If you grow livestock, it is almost inevitable that eventually some of them will get out of the place you keep them. This problem could result from a poorly latched gate or from an animal’s desire to see if the grass is really greener on the other side of that fence. Either way, at that […] Continue reading

If you grow livestock, it is almost inevitable that eventually some of them will get out of the place you keep them. This problem could result from a poorly latched gate or from an animal’s desire to see if the grass is really greener on the other side of that fence. Either way, at that point, you’re now in the wayward animal chasing business, so here’s some advise for getting them back where they belong.

  • Always wear your boots: It is amazing the places animals will get themselves into when they’re out, and if you’re not wearing boots while you’re getting them back where they belong, you’re probably going to wish you had. As I mentioned in my “The farm uniform” post, a good pair of steel-toed boots are indispensable for farm work and doubly so when chasing animals.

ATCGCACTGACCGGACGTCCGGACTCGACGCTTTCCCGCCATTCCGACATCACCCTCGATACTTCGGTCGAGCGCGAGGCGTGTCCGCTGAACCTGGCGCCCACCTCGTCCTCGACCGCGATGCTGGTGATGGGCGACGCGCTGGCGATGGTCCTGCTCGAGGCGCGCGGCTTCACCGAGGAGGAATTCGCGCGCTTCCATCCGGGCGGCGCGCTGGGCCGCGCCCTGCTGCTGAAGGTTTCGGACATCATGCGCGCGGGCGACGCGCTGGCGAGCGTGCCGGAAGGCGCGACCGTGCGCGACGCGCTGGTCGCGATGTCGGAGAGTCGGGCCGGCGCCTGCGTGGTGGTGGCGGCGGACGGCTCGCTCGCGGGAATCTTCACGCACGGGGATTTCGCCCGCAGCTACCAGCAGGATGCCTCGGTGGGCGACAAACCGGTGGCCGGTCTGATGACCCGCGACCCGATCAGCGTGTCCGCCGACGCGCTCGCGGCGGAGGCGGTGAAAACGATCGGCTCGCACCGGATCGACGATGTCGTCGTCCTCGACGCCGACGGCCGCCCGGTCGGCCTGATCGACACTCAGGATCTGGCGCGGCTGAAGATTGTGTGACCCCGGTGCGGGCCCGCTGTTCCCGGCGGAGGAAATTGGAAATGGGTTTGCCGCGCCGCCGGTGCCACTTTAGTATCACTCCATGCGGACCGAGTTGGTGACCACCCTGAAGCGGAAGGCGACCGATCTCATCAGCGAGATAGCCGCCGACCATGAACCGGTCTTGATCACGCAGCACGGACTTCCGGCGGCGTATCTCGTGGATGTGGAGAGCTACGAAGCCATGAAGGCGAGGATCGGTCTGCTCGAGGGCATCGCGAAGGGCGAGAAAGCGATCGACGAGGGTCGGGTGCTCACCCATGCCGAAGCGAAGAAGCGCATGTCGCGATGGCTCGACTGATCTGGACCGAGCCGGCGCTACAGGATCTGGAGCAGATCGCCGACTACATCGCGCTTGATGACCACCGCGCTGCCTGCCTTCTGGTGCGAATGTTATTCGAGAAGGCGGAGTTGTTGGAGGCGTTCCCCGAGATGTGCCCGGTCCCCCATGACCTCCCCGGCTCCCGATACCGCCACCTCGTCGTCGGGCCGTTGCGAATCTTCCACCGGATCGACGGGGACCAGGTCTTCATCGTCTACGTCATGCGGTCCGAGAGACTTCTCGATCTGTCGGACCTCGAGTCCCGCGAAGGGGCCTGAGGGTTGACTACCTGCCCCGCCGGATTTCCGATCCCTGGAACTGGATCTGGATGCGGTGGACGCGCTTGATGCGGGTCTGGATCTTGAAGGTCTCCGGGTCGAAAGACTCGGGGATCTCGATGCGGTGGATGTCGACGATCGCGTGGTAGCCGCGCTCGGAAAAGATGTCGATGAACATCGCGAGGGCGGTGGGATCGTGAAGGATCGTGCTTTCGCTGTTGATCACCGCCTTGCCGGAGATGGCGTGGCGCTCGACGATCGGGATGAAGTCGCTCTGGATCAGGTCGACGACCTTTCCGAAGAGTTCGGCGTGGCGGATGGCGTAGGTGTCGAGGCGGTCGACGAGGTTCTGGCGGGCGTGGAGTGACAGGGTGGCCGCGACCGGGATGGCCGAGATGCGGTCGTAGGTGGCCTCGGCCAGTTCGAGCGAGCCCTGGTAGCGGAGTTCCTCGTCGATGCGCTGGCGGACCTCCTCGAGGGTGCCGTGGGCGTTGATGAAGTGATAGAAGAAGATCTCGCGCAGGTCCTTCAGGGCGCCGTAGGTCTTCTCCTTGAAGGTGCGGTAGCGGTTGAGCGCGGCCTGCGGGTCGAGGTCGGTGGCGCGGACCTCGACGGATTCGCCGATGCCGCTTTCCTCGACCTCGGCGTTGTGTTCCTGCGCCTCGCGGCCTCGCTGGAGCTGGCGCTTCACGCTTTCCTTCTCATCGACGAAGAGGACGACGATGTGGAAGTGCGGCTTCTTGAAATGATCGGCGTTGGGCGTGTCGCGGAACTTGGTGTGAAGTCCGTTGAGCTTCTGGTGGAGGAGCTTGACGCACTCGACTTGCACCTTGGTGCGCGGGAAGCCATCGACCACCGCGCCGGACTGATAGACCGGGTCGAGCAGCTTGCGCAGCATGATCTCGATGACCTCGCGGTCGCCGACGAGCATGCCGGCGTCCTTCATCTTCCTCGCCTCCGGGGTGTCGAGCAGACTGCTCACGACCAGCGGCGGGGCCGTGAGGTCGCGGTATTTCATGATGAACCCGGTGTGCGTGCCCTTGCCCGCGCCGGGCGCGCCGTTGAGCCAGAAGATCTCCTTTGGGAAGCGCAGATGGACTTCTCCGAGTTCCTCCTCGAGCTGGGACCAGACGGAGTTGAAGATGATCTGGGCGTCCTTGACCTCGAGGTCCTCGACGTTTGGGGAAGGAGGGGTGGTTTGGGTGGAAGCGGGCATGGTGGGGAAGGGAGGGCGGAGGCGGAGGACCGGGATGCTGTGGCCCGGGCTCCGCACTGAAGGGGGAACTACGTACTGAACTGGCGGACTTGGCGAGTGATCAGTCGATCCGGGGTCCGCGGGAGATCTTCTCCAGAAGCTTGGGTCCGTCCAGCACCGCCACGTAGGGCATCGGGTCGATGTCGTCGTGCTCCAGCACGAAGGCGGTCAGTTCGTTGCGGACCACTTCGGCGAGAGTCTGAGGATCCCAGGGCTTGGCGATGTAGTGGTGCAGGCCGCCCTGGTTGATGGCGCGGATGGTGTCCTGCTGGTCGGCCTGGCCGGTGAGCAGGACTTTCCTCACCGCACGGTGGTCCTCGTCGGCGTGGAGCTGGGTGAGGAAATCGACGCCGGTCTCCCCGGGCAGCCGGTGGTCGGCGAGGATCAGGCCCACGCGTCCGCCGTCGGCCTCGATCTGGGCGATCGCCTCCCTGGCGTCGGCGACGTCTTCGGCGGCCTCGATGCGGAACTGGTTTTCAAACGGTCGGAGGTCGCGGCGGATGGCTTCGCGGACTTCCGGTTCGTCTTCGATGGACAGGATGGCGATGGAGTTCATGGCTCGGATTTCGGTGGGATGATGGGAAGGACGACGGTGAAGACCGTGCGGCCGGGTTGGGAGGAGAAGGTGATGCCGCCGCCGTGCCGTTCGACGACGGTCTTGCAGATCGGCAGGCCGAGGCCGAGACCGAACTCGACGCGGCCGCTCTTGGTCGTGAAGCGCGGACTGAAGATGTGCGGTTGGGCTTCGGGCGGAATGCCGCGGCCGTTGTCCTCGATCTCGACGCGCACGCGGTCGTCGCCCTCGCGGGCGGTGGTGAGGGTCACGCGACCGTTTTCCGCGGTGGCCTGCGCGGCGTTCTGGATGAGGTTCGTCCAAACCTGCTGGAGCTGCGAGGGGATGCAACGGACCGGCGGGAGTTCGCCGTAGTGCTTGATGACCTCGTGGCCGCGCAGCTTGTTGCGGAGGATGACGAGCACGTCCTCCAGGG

• Always carry the right stick for the right job: There’s a reason herdsmen have carried sticks for thousands of years: they work. The most basic stick is a simple walking stick (I use mine often), but you can use a shepherds crook for smaller livestock or a poultry catcher for birds.
  • Most animals will run the opposite direction you approach them from: This is an almost absolute rule. Granted, you have to approach the animal from some direction, but as much as possible, do so from opposite the direction you’re trying to get them to go. Most animals will also run for home when startled, so use that fact to your advantage.
  • Fence lines are a good way to stop forward progress: Fences stop animals from running in a particular direction and can act as a “second person” when trying to round up an animal. Use your fences to your advantage.